Philadelphia officials declare water is safe, not impacted by Bucks County chemical spill
Mayor Jim Kenney, along with other city officials made the announcement Tuesday evening, March 28, after days of public uncertainty.
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After five days of fear and uncertainty over Philadelphia’s water, Mayor Jim Kenney and other officials declared it to be safe and unimpacted after 8,000 gallons of a water-based latex finishing solution from the Trinseo Altuglas chemical facility in Bristol, Bucks County spilled into the Delaware River on Friday, March 24.
“We can all confidently say the threat has passed,” Kenney said at a news briefing Tuesday evening. “I repeat, all the city’s drinking water is safe to drink,” as he drank a glass of water in front of the media.
According to the owner of the plant that also makes acrylic resins, cited equipment failure as the cause of the spill.
“I am grateful that no residents were exposed to unsafe chemicals in the City’s tap water following the spill,” said Kenney in a press release.
“This is a result of the swift action, caution, and preparedness of City Departments and partners as well as their commitment to ensuring the well-being and health of all Philadelphians,” he added.
Kenney’s update came from water sampling conducted that same morning, Tuesday, March 28, and hydraulic modeling that accounts for rainfall received in the Delaware River Watershed on Monday and Tuesday, including the flow and tide of the river.
Over 100 additional samples taken by PWD, regional water utilities, the U.S. Coast Guard, PA DEP, and U.S. EPA found no contaminants.
“It’s safe, it’s contaminant free, and we can all enjoy it to drink, to cook with, wash with — whatever you want,” said Mike Carroll, deputy managing director of the City’s Office of Transportation, Infrastructure, and Sustainability, during a streamed briefing on Tuesday.
This ends the ongoing advisories about monitoring at the Baxter Drinking Water Treatment Plant as well as the public panic that ensued following news of the chemical spill.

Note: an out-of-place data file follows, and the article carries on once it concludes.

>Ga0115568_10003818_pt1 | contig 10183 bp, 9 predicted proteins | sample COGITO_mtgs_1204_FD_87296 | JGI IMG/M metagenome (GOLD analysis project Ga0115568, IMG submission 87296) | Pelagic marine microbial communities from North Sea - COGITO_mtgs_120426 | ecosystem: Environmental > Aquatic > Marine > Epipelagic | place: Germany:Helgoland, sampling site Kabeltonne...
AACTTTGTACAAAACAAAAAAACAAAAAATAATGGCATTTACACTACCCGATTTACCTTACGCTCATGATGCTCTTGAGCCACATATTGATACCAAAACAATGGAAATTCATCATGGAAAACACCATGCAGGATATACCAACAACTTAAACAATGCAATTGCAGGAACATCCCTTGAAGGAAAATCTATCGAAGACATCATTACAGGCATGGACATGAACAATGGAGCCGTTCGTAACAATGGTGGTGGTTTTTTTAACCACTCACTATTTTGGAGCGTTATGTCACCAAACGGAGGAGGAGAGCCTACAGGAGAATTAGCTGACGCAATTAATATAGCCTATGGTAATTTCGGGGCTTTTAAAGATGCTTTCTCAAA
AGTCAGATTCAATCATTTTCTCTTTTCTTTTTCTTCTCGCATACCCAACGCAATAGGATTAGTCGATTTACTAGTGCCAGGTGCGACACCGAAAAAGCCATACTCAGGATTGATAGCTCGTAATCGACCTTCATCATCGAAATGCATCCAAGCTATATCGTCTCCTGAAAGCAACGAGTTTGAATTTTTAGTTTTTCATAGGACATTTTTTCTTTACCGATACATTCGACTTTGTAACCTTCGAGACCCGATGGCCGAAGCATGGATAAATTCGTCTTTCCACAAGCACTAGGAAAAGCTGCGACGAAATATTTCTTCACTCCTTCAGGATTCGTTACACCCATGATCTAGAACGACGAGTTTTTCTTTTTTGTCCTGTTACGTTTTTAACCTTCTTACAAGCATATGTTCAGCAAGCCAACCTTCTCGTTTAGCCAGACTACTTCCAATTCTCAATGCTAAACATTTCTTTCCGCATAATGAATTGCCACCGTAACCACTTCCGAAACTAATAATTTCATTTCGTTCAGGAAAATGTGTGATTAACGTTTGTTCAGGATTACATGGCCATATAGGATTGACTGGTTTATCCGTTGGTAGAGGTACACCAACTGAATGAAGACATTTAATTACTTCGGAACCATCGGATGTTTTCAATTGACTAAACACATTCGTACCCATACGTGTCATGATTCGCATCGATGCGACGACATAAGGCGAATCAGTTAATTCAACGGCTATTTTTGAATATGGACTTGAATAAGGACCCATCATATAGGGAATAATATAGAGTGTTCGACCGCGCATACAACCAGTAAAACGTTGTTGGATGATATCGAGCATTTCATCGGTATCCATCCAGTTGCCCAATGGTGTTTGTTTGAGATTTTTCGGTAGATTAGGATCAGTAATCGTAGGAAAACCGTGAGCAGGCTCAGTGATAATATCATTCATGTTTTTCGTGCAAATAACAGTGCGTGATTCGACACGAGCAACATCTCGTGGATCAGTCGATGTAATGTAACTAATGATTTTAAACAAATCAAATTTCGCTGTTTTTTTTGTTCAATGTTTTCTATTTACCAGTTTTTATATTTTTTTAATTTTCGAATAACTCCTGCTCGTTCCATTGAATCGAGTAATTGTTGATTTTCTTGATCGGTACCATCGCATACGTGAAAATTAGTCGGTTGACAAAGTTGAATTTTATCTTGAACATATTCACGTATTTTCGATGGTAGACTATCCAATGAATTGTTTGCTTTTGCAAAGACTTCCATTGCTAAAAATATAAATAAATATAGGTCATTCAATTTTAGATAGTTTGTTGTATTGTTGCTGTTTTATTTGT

Officials on Sunday advised residents to buy bottled water that caused supply shortages at many stores across the city. The city later informed the public that the water was safe and instead opted for a city alert system advising residents to store tap water in containers instead.
According to the city, they looked at effective treatment methods while still determining if the water was contaminated. They added that there was a plan if contamination occurred, but did not release it publicly.
The city's health commissioner, Cheryl Bettigole, said any contamination would have been at a "very, very low level" since the chemicals that had come through the river went through treatment, making any health risks "extremely unlikely.”
According to the press release from the Mayor’s office, out of caution, PWD will continue enhanced monitoring of the Delaware River and the Baxter Drinking Water Treatment Plant for and any and all information including water quality sampling results, will be made available online.
In the aftermath of the spill however, distrust towards city government officials and questions about their transparency have grown. Criticism came over how quickly they changed advisories regarding how long the water supply might remain safe, and also if they should instead be using bottled water instead of tap water.
But officials tried to set the record straight during the briefing and pushed back on the public’s criticism of the city’s response and communication.
Carroll said that they learned very quickly after the spill that they would “maximize our vigilance” and communicate with the public.
”It was important for us to be able to guarantee that none of our customers were exposed to any contaminants,” Carroll said, who joined Kenney in drinking a glass of water. He said part of that process was to “communicate to people as much as we could.”
Philadelphia Health Commissioner Cheryl Bettigole vowed that the city would review their messaging during the aftermath and look for improvements.
”Everything gets coalesced into tiny messages on social media, and so something very nuanced became something very short,” Bettigole said. “So, you know, that’s something we want to learn from.”
As for the quick change of advisories over the weekend, Bettigole said it’s a decision taken at a moment when very little information is available.
”You’re making decisions with the best information you have at that moment,” Bettigole said. “And the best information we had at that moment was that this is probably an extremely low risk, but people might end up with some contaminant in our water.”
As the city looks to move forward, to continue to get alerts about drinking water quality, sign up for ReadyPhiladelphia by texting READYPHILA to 888-777 for free phone alerts or customize free text and email alerts by visiting the Office of Emergency Management’s website at www.phila.gov/ready.
For official updates from the Philadelphia Water Department, follow @PhillyH2O.
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